performance

Game performance and compilation time improvements in Visual Studio 2019—Gratian Lup

Getting better!

Game performance and compilation time improvements in Visual Studio 2019

by Gratian Lup

From the article:

The C++ compiler in Visual Studio 2019 includes several new optimizations and improvements geared towards increasing the performance of games and making game developers more productive by reducing the compilation time of large projects. Although the focus of this blog post is on the game industry, these improvements apply to most C++ applications and C++ developers...

A gentle introduction to jump threading optimizations—Aldy Hernandez

Your complier does magic.

A gentle introduction to jump threading optimizations

by Aldy Hernandez

From the article:

As part of the GCC developers‘ on-demand range work for GCC 10, I’ve been playing with improving the backward jump threader so it can thread paths that are range-dependent. This, in turn, had me looking at the jump threader, which is a part of the compiler I’ve been carefully avoiding for years. If, like me, you’re curious about compiler optimizations, but are jump-threading-agnostic, perhaps you’ll be interested in this short introduction...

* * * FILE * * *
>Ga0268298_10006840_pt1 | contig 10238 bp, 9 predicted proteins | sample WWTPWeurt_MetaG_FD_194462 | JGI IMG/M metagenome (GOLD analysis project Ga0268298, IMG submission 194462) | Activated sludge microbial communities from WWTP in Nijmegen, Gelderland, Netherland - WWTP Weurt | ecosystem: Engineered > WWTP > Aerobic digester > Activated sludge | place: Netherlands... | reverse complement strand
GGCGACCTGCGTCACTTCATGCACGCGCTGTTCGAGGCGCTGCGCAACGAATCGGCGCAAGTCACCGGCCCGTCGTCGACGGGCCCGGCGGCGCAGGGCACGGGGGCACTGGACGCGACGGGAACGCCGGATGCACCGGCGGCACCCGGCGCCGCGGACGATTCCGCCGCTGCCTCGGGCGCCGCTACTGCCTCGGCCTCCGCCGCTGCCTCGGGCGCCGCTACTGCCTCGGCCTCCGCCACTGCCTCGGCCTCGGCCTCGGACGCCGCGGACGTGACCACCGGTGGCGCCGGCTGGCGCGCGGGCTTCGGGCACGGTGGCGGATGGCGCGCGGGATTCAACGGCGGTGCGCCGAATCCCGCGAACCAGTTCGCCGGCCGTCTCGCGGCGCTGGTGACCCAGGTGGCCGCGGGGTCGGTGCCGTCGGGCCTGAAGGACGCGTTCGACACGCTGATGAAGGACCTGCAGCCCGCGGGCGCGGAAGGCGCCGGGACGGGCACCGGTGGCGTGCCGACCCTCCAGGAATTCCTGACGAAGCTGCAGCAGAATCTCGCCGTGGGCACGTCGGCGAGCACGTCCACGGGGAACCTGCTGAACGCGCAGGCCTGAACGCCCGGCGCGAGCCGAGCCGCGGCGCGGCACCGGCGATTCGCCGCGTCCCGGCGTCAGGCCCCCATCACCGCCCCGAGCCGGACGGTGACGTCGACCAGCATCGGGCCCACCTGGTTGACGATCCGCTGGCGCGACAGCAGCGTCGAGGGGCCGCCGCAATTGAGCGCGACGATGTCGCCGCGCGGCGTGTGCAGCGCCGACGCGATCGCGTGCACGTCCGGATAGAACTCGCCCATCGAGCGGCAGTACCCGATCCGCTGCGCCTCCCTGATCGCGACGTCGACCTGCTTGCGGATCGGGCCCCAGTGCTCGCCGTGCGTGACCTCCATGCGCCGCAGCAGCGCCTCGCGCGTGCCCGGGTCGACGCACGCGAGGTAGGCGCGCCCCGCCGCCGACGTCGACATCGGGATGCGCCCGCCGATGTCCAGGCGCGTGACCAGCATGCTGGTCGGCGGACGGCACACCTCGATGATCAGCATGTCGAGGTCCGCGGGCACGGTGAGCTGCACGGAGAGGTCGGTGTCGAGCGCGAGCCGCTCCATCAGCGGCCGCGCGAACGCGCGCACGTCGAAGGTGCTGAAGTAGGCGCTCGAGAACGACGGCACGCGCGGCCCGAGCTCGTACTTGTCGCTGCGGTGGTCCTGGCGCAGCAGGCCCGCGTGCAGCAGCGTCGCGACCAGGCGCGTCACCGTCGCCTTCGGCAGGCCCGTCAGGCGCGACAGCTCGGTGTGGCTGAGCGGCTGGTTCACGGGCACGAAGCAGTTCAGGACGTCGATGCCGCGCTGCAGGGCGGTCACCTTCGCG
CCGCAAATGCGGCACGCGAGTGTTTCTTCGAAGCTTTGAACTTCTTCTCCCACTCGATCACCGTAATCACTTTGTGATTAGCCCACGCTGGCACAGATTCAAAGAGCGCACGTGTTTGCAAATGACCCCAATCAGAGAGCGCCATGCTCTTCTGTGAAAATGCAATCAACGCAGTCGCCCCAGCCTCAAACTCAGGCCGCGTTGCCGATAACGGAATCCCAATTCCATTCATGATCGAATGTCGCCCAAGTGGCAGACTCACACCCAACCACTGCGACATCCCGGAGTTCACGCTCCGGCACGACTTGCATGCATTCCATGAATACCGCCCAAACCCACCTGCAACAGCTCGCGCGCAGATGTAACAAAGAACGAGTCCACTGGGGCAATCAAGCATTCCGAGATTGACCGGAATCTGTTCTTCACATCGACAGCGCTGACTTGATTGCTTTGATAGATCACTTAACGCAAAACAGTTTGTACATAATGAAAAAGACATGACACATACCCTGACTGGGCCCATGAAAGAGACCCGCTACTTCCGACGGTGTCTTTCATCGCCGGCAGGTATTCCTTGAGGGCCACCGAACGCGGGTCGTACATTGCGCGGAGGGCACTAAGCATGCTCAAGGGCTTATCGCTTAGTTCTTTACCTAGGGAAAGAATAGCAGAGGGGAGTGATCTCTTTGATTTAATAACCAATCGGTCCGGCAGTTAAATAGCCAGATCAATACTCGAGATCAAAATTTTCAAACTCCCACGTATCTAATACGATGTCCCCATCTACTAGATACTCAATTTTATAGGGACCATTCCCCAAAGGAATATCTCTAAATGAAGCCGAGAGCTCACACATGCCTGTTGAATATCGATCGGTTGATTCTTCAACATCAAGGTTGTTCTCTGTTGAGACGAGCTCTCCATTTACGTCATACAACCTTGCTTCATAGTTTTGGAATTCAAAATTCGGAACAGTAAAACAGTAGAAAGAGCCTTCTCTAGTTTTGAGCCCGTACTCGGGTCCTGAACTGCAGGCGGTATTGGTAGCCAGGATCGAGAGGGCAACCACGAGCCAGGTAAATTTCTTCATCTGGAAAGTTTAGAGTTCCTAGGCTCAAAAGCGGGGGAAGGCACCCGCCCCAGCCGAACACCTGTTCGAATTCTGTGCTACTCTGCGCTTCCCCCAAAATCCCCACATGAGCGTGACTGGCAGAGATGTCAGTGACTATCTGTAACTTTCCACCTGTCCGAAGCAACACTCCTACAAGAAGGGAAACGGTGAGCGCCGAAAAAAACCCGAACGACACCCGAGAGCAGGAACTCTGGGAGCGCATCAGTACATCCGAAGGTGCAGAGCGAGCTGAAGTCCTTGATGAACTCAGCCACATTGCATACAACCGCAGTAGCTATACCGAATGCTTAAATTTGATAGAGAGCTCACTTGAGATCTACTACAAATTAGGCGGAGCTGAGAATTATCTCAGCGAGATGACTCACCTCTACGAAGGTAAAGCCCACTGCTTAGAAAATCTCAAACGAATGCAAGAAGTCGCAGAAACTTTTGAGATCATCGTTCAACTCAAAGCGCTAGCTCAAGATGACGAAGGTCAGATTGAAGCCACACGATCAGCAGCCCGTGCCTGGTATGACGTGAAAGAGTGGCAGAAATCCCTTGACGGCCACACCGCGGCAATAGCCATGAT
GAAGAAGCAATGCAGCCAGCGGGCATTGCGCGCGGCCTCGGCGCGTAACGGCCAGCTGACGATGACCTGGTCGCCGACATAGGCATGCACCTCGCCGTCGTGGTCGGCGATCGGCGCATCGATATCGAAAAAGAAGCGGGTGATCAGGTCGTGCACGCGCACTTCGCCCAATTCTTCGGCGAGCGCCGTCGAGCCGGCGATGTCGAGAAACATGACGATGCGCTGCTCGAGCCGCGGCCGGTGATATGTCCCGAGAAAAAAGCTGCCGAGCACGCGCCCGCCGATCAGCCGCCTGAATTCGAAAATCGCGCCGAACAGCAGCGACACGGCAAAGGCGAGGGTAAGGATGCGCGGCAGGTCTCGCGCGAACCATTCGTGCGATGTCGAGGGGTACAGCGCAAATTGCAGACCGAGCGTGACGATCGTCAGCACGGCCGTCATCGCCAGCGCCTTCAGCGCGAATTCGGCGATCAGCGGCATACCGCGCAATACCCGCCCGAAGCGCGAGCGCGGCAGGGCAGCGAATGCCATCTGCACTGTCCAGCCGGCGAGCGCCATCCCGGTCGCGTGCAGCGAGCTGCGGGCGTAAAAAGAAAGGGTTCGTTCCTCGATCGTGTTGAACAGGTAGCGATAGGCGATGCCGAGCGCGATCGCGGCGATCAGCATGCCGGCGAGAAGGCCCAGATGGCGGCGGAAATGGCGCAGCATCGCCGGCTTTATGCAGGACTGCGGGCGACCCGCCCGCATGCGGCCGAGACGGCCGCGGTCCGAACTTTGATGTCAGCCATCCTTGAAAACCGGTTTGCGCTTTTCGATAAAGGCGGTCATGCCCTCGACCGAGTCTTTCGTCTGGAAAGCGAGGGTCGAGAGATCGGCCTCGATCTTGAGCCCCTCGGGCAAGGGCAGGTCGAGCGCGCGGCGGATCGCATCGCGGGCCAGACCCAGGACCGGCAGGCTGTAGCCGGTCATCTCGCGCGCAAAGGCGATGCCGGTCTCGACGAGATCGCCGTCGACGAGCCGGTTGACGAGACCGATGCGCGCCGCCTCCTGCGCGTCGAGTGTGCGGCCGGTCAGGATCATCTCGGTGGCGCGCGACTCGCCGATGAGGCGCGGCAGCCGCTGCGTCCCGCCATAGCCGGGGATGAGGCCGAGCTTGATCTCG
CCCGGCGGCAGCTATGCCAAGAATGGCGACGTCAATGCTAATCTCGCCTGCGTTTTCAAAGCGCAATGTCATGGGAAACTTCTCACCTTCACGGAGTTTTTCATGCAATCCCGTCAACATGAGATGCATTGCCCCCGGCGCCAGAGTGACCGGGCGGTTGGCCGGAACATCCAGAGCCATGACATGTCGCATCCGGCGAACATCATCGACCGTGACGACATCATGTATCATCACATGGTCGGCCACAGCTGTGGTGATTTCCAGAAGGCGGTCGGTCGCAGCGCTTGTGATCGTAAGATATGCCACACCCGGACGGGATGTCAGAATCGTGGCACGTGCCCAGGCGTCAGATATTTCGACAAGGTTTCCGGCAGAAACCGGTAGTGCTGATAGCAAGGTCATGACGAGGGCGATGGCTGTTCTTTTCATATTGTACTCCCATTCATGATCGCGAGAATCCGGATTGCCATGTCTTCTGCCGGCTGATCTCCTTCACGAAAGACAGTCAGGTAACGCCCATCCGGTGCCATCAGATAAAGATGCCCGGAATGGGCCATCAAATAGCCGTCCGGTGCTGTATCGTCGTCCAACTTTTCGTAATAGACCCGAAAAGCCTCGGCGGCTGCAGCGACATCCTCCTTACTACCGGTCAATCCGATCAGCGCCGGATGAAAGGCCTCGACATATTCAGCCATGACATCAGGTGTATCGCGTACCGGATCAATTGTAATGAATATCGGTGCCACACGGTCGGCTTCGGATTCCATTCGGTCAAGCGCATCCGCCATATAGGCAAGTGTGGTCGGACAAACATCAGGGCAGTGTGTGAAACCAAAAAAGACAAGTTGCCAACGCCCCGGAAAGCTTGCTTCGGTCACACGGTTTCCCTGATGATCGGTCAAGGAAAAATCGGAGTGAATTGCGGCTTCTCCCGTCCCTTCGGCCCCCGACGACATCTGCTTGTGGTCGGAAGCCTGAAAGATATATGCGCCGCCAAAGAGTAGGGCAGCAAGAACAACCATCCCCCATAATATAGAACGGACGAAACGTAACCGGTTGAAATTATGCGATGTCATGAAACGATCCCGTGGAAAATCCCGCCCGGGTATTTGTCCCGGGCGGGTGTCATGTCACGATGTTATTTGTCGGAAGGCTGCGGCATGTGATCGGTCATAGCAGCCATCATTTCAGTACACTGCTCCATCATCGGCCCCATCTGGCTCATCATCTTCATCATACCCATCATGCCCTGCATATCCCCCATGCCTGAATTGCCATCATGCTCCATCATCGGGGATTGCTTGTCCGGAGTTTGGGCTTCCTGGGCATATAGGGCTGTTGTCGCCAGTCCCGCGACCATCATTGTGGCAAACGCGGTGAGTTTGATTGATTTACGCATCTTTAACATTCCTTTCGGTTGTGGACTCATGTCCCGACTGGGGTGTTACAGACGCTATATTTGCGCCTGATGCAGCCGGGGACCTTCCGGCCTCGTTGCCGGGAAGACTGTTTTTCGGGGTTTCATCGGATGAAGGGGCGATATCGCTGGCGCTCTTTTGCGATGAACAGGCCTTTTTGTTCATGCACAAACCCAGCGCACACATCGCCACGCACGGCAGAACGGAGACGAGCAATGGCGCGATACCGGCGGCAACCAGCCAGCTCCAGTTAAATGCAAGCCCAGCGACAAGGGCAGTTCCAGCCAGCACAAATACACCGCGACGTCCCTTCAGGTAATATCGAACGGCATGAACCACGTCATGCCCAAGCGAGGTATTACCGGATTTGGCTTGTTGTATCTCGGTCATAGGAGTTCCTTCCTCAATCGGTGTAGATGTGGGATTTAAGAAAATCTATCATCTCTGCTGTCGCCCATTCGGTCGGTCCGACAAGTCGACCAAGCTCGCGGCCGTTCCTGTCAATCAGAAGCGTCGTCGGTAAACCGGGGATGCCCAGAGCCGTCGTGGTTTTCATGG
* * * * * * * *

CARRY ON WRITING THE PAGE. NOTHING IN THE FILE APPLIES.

HPX V1.2.1 released—STE||AR Group

The STE||AR Group has released V1.2.1 of HPX -- A C++ Standard library for parallelism and concurrency.

HPX V1.2.1 Released

The newest version of HPX (V1.2.1) is now available for download! Please see here for the release notes. This release is a pure bug fix release that addresses a couple of compatibility problems (in particular with Boost V1.69). We have also included some important improvements that were merged since the previous release.

    HPX is a general purpose parallel C++ runtime system for applications of any scale. It implements all of the related facilities as defined by the C++ Standard. As of this writing, HPX provides the only widely available open-source implementation of the new C++17 parallel algorithms. Additionally, HPX implements functionalities proposed as part of the ongoing C++ standardization process, such as large parts of the C++ Concurrency TS, Parallelism TS V2, data-parallel algorithms, executors, and many more. It also extends the existing C++ Standard APIs to the distributed case (e.g. compute clusters) and for heterogeneous systems (e.g. GPUs).

    HPX seamlessly enables a new Asynchronous C++ Standard Programming Model that tends to improve the parallel efficiency of our applications and helps reducing complexities usually associated with parellism and concurrency.